Cut Corps of Generals 7%, Cheney Orders : Defense: The decision is greeted with applause on Capitol Hill. Lawmakers call for even more reductions in the military’s top brass.
Extending the pain of planned defense cutbacks to the military’s most senior ranks, Defense Secretary Dick Cheney moved Thursday to trim the nation’s corps of generals and admirals by 7% over the next four years.
Cheney, noting that military personnel cuts must start “at the top,” ordered the services to cut 78 of 1,073 general and flag-rank officer positions by 1995.
But the reduction will spare the military’s top brass from the deep cuts facing the ranks below them. Cheney has slated overall reductions of at least 14% in military manpower and the cuts could be as much as 25% among enlisted and junior officers.
While Congress in recent years has directed cuts in the senior officer corps, Pentagon experts said that Thursday’s announcement appeared to mark the first time in decades that a defense secretary has ordered such reductions.
On Capitol Hill, where lawmakers have called for large reductions in military manpower, Cheney’s decision was greeted with applause and calls for even deeper cuts.
“I’m pleased to see it,” said Sen. John McCain (R-Ariz.), ranking Republican on the Senate Armed Services subcommittee on manpower and personnel. “It just makes sense that as you reduce force size and weapons, there should be less requirement for flag and general officers. In fact, there should be less requirement for generals than there are for sergeants.
“But there will be more,” McCain added. “There will be larger reductions (in senior officers) made by Cheney or mandated by Congress. These cuts should be comparable with, if not deeper than, overall cuts in the forces.”
In a related move, Cheney also ordered reductions of 15% in the Joint Staff, the group of officers that advise and perform staff work for the Joint Chiefs of Staff.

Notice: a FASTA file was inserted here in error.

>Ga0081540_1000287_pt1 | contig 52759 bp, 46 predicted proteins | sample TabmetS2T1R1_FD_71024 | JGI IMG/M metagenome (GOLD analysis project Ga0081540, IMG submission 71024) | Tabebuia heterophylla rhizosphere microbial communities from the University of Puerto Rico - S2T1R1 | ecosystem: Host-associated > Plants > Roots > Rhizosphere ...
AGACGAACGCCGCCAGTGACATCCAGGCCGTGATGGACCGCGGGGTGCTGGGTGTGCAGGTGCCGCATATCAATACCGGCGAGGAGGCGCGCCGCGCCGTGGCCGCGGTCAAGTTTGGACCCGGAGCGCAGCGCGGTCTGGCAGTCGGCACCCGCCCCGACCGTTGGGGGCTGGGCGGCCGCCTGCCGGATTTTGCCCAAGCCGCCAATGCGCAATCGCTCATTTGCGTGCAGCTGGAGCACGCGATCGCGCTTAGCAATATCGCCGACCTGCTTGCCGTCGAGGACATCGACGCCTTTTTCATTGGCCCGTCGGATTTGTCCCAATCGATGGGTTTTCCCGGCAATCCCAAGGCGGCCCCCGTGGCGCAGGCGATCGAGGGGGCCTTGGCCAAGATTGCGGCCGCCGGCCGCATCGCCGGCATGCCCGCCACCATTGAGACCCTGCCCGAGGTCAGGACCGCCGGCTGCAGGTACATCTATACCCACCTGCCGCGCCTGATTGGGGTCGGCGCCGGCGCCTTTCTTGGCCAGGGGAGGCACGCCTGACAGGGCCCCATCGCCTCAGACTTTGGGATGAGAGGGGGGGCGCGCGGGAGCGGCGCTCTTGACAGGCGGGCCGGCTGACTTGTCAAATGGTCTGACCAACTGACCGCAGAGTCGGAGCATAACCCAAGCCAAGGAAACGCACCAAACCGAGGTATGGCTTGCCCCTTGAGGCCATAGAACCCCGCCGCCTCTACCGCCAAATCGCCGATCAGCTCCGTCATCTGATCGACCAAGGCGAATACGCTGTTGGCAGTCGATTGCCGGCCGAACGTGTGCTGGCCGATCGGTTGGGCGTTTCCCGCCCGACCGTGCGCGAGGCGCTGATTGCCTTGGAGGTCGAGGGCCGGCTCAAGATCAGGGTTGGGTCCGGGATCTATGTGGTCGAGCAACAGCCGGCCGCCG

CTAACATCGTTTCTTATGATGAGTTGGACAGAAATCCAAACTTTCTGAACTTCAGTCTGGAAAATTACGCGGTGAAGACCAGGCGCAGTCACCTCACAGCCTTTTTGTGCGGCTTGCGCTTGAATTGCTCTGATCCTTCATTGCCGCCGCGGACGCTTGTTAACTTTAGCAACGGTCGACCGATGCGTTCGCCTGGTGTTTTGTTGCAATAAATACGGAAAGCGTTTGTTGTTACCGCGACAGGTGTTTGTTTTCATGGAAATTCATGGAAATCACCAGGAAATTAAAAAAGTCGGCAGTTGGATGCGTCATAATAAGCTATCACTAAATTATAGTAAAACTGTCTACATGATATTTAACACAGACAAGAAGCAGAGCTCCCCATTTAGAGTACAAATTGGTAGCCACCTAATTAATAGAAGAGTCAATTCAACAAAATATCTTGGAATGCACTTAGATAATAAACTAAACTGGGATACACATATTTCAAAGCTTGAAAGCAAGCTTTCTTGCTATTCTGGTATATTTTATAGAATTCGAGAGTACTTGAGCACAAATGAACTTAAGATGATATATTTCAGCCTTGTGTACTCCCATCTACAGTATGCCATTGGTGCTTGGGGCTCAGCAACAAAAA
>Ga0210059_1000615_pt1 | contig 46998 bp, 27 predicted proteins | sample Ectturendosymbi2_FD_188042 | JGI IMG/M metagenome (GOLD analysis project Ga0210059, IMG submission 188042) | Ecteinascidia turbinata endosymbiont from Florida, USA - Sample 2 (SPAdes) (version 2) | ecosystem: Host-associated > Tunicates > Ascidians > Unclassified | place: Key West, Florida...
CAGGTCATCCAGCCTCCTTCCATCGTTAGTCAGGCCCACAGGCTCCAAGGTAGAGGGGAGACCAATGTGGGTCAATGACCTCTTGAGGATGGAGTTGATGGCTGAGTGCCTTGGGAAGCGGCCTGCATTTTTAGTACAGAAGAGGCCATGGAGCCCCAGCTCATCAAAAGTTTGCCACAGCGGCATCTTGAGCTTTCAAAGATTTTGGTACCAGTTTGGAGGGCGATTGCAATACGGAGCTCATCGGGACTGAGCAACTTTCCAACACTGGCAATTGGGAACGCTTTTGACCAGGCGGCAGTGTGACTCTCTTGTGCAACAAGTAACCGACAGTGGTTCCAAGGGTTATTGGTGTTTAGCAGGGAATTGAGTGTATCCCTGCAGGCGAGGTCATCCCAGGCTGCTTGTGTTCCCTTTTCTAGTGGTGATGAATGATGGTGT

The combined reductions in the senior ranks are likely to most heavily affect the Washington area, where generals, admirals and joint staff officers are concentrated.
Although some lawmakers have charged that the officer corps has become bloated during years of peace, Pentagon spokesman Pete Williams defended the decision to trim the top brass to 995. He said that the current head count of 1,073 generals and admirals already is far below the 1,435 recommended by a private commission last year.
“Every one of these is going to be a difficult, agonizing decision. We’re not talking about a big universe” of officers, Williams said.
Williams said that the Pentagon would try to reduce the numbers by not replacing admirals and generals as they retire. But additional steps might be necessary, he said.
“I don’t think retirement and attrition are going to do it,” Williams said.
Under the proposal, which does not require congressional approval, the Army will lose 33 of its 407 generals, the Air Force 27 of 338, and the Marine Corps three of 70. The Navy will lose 15 of 258 admirals by 1995.
The breakdown reflects the changing role of the military services and their budgetary prospects in the coming cutbacks.
The number of generals in the Army and the Air Force, whose major commitments in Western Europe will be reduced in response to the fall of former East Bloc Communist governments, will be cut by 8% each.
The Navy, whose traditional role makes it an important force in Third World conflicts, will lose only 6% of its flag-rank officers.
A total of 20 positions will be eliminated by the end of 1991, an additional 20 in each of the next two years, and 18 in 1994, Williams said.